Friends of the Earth, Inc. v. Laidlaw Environmental Services (TOC), Inc., 528 U.S. 167 (2000), exposes fundamental incoherencies within environmental standing doctrine, even while it ostensibly makes standing easier to prove for plaintiffs in environmental citizen suits. According to Laidlaw, an environmental plaintiff needs only to show personal injury to satisfy Article III's standing requirement; she need not show that the alleged statutory violation actually harms the environment. This Article argues that Laidlaw's distinction between injury to the plaintiff and harm to the environment is nonsensical. Both the majority and dissent in Laidlaw incorrectly assume that there exists an objective standard by which a plaintiff, society or a court can measure harm or injury. Using examples drawn both from history (the Trail Smelter Arbitration (1930-41)) and fiction (Barbara Kingsolver's novel Animal Dreams), this Article illustrates that the inherent contingency of language renders it impossible to define harm or injury without acknowledging the systemic perspective from which the concepts are viewed.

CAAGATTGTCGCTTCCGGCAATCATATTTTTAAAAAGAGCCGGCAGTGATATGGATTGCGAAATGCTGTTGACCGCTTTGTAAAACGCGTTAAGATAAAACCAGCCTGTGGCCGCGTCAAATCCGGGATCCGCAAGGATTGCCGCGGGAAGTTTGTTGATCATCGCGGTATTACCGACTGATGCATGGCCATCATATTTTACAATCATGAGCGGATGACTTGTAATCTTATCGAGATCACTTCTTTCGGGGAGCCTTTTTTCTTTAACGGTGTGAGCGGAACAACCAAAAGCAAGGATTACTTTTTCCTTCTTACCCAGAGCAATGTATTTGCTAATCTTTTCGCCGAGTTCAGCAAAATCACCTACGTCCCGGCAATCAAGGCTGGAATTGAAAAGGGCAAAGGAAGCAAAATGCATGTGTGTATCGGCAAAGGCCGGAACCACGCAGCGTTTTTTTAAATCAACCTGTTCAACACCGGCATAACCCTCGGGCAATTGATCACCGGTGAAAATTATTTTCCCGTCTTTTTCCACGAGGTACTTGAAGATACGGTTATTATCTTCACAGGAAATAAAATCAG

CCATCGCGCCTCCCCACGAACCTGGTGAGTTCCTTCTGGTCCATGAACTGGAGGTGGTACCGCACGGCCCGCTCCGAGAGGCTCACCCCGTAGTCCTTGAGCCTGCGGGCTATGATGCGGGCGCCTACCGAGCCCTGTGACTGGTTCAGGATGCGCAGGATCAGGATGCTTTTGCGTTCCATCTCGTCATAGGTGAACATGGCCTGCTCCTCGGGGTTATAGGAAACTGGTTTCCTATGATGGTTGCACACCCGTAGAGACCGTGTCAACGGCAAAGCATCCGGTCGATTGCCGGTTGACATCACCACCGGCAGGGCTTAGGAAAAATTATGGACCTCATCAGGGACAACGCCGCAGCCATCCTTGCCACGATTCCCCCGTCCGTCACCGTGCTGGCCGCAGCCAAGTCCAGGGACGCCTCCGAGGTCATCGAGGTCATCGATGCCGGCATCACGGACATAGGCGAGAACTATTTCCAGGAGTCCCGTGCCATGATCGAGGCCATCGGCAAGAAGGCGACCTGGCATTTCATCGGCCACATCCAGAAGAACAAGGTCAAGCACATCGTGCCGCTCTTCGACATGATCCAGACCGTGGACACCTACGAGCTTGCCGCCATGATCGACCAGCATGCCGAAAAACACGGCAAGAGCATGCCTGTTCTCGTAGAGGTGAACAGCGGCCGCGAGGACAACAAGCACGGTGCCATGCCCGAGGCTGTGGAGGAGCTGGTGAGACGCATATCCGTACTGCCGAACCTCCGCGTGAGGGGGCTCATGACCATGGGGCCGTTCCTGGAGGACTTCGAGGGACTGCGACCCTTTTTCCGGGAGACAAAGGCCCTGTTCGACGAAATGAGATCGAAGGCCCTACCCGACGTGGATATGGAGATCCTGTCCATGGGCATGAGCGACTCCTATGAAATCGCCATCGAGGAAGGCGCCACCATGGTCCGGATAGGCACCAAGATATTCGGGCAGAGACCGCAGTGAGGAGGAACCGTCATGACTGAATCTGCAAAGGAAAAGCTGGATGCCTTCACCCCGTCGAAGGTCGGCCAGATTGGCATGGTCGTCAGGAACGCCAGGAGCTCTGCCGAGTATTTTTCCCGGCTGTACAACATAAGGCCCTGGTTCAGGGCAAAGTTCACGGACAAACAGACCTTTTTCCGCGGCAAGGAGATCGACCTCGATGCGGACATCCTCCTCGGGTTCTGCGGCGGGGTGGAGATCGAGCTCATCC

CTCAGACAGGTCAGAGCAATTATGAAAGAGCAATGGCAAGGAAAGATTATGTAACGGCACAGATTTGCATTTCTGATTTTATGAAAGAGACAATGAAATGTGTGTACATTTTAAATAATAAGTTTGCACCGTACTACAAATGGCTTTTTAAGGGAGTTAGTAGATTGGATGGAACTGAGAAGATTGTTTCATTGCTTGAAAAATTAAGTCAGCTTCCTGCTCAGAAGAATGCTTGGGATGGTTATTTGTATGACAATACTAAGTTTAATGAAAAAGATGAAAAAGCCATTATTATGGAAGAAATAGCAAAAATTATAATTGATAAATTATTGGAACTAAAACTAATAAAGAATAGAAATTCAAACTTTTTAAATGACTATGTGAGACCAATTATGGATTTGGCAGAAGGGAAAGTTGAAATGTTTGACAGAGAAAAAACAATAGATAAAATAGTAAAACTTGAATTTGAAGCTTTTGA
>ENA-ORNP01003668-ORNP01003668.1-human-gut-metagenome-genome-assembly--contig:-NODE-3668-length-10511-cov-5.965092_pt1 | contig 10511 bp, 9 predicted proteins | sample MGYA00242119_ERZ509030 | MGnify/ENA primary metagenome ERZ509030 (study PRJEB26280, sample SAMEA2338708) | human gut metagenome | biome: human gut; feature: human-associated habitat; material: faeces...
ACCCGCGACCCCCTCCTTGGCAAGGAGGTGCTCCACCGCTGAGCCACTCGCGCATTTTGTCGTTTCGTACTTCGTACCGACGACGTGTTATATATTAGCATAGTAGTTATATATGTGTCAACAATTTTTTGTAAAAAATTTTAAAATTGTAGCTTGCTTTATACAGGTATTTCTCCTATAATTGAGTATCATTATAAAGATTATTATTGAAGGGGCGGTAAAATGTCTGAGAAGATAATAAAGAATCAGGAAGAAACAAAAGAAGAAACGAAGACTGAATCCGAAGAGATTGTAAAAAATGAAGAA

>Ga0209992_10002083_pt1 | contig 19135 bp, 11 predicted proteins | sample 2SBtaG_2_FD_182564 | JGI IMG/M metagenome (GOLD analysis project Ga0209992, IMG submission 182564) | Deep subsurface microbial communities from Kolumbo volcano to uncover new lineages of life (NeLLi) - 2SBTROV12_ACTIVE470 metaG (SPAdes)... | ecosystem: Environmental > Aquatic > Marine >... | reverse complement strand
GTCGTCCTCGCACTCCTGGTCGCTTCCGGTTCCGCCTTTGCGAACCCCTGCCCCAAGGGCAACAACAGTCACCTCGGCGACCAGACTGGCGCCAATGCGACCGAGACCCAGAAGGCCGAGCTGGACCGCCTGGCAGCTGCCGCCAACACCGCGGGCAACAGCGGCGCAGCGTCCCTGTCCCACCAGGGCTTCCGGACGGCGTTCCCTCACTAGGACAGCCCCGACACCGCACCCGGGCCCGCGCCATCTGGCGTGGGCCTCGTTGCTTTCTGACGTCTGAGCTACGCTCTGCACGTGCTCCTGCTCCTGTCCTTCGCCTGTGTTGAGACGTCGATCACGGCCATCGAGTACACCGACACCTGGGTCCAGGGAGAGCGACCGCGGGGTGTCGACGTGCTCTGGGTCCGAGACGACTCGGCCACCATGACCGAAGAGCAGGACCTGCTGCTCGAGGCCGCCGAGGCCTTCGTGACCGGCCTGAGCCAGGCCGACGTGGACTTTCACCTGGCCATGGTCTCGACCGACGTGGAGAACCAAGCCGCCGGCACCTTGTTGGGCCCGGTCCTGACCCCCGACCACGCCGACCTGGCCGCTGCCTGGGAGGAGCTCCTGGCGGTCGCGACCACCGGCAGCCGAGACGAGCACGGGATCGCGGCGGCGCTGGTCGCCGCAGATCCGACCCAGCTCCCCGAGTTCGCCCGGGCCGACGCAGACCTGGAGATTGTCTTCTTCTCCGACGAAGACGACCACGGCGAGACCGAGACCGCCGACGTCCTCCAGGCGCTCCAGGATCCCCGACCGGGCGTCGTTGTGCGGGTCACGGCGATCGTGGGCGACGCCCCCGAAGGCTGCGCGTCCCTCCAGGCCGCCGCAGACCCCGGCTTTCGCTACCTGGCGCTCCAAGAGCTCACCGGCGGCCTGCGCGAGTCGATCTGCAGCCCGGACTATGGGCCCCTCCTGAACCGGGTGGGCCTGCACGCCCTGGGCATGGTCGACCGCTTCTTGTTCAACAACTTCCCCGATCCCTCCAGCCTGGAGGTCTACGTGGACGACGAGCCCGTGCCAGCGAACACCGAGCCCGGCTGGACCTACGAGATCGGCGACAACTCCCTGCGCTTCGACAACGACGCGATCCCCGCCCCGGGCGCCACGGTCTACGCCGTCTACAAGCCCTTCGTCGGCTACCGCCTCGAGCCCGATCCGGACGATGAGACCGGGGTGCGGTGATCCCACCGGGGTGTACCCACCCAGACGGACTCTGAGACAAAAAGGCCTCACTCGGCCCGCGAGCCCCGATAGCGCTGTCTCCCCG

The path to an intelligible standing doctrine lies not in focusing on this artificial opposition, but instead in acknowledging statutory violations as injurious to the social and legal system of which we all form a part. Assuming the violated statute contains a citizen suit provision, the resulting harm to the system could and should enable individuals to sue. This policy would conform the Court's standing jurisprudence to the language and intent of the statutes before it. Moreover, this policy would counter the undermining of the rhetoric of environmental protection that persists so long as the Supreme Court continues its frequent yet unsuccessful efforts to retool its definition of cognizable legal injury.
David N. Cassuto, The Law of Words: Standing, Environment, and Other Contested Terms, 28 Harv. Envtl. L. Rev. 79 (2004), http://digitalcommons.pace.edu/lawfaculty/39/.